ESR 8 vision / project
ESR 8: December 10, 2019; PhD Immunology
Brain endothelial mechanisms directing the cellular pathway of T cell migration across the BBB
Luca Marchetti made use of primary mouse brain microvascular endothelial cells (pMBMECs) as in vitro model of the BBB to study the molecular mechanisms directing paracellular versus transcellular T cell diapedesis across the blood-brain barrier (BBB) under physiological flow in vitro. In multiple sclerosis autoaggressive T helper (Th) 1 and Th17 cells cross the BBB to reach the central nervous system (CNS), where they induce neuroinflammation. We found that both, Th1 and Th17 cells require endothelial ICAM-1 and ICAM-2 for crawling on the BBB to find sites permissive for diapedesis. Nevertheless, lack of ICAM-1 and ICAM-2 affected Th17 entry into the brain to a larger degree than their migration into the spinal cord, suggesting presence of different trafficking cues at the BBB in the spine versus the brain. (Haghayegh Jahromi, Marchetti et al., Front Immunol, 2019, in press).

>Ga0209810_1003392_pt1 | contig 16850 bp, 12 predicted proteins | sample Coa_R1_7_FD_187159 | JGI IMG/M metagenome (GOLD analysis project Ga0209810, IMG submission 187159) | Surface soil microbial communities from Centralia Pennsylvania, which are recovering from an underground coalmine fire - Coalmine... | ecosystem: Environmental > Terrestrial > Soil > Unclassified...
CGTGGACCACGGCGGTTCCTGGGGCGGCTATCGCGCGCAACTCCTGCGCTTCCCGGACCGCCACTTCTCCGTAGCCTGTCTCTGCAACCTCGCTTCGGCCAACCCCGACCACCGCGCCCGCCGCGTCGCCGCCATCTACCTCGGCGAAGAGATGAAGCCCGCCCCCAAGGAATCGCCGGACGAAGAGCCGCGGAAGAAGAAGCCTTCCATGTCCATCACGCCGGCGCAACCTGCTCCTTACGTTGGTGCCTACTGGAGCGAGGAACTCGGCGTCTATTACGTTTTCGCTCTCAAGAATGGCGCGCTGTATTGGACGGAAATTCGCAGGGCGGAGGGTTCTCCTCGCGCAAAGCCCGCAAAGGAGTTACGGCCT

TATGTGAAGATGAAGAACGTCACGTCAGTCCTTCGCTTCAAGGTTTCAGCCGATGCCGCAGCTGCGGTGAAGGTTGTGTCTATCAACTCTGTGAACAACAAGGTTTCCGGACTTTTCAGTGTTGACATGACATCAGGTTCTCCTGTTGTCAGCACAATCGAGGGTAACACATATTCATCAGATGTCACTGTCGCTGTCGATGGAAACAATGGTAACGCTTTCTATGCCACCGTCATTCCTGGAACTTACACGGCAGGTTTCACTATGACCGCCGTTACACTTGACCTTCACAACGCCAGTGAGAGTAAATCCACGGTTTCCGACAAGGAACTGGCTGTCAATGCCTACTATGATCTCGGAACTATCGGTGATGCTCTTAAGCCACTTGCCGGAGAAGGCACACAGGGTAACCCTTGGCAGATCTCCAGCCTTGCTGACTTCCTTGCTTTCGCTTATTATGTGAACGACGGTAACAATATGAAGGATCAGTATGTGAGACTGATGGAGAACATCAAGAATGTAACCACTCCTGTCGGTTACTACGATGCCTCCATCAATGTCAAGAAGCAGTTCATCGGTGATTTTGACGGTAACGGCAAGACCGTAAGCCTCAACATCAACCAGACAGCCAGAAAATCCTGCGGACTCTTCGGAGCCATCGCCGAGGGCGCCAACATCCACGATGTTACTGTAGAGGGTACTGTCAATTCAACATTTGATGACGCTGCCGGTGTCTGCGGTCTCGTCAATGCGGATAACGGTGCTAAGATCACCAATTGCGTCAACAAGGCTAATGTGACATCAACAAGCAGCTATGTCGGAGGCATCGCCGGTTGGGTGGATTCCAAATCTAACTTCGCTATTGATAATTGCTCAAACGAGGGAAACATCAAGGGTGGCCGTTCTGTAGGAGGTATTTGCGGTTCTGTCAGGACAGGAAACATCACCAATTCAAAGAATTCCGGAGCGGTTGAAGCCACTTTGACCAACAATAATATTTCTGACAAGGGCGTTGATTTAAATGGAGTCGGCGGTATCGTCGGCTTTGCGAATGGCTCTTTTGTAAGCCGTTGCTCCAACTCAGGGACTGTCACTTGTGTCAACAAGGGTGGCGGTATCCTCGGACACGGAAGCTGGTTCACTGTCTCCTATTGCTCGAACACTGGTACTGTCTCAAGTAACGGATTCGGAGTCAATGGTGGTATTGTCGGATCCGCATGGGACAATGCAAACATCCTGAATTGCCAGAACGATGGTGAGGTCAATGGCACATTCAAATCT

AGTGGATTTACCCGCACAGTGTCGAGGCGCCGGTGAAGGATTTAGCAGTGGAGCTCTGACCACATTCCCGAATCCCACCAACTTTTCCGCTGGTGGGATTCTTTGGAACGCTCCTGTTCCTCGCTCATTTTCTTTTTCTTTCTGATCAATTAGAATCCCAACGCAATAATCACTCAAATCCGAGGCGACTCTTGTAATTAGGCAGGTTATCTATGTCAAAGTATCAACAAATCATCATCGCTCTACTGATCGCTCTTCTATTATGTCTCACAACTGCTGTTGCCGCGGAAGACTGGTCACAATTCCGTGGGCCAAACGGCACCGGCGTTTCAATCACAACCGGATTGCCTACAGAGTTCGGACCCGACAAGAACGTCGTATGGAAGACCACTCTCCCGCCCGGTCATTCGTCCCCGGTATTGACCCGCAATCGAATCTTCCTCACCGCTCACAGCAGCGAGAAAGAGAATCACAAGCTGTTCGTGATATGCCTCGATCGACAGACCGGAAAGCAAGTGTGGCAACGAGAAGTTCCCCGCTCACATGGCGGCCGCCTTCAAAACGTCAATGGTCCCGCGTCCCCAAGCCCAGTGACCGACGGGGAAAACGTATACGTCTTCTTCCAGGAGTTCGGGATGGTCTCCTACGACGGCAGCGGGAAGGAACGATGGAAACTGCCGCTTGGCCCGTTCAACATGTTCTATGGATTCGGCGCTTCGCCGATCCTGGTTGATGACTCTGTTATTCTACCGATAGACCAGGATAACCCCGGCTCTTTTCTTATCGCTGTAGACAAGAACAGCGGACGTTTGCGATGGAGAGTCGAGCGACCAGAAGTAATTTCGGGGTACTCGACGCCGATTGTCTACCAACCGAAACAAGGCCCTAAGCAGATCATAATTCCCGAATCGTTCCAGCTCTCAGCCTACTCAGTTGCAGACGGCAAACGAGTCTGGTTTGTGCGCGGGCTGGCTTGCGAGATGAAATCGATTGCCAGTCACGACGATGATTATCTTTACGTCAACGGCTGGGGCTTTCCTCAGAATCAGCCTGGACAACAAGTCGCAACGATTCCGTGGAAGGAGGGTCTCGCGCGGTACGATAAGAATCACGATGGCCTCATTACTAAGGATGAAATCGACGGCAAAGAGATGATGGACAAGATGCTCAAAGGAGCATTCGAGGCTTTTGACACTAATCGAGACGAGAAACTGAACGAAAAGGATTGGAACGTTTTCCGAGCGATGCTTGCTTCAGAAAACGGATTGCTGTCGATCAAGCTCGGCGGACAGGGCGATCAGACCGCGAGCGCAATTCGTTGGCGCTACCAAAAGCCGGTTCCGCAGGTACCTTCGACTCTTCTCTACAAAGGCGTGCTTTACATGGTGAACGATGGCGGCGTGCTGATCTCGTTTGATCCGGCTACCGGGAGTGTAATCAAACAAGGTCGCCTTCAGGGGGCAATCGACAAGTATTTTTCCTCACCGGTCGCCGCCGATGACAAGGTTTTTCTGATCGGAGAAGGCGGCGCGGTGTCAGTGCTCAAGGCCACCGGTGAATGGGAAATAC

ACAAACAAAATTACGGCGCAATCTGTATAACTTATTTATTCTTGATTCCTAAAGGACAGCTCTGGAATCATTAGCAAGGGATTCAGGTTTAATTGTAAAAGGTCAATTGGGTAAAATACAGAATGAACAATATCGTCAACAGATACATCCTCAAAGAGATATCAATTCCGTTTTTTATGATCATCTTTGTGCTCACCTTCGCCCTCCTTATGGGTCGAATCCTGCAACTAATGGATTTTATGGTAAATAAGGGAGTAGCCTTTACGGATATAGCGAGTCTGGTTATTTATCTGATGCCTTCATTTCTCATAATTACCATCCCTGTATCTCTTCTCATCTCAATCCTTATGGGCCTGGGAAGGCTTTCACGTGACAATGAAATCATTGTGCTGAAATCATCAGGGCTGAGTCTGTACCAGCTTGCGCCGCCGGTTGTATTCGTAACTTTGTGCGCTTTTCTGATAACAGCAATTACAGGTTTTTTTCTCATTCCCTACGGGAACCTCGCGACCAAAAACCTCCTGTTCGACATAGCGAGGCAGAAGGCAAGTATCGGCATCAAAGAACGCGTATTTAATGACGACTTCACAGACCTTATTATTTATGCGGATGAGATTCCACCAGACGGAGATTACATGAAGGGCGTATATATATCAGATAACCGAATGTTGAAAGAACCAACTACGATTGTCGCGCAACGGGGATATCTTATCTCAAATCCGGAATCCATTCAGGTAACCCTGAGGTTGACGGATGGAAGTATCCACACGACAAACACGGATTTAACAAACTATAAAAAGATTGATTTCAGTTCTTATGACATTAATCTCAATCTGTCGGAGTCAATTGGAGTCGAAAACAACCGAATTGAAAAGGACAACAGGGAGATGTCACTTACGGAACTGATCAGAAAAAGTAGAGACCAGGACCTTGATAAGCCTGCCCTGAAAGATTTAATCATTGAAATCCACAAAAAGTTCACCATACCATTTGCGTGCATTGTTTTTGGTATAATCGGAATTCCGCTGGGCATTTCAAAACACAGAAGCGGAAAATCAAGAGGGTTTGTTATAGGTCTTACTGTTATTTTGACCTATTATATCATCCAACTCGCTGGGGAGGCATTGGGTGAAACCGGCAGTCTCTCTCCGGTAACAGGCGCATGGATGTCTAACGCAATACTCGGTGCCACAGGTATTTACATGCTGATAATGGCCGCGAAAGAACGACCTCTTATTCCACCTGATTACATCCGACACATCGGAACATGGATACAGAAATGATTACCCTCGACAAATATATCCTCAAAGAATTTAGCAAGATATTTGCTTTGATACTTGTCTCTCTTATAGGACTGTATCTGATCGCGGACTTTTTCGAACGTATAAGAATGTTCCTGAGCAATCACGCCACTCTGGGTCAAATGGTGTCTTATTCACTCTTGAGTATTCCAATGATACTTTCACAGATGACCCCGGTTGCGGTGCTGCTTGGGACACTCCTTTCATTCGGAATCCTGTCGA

Using the pMBMECs as in vitro model of the BBB Luca also compared in collaboration with David Francisco (ESR4) the transcriptome profile of pMBMECs favoring transcellular over paracellular T-cell diapedesis by RNA sequencing (RNA-seq). We identified 8 candidate genes specifically upregulated in pMBMECs favoring transcellular T-cell diapedesis. Protein expression of the candidate genes at the inflamed BBB in vitro and in vivo has been confirmed. Making use of pMBMECs lacking one of the candidate genes preliminary observations confirm contribution of this molecule in directing T cells to transcellular sites of diapedesis. These observations will be submitted for publication in March 2020.
|3rd Poster Prize Gordon Research Seminar Barriers of the CNS, June 2018, Colby Sawyer College, NH, USA|
|Selected Poster Talk a the 22nd International Symposium on Signal Transduction at the Blood-Brain Barriers”, September 2019, Würzburg, Germany|
University of Bern, Theodor Kocher Institute, Switzerland
Main SupervisorBritta Engelhardt
Early Stage Researcher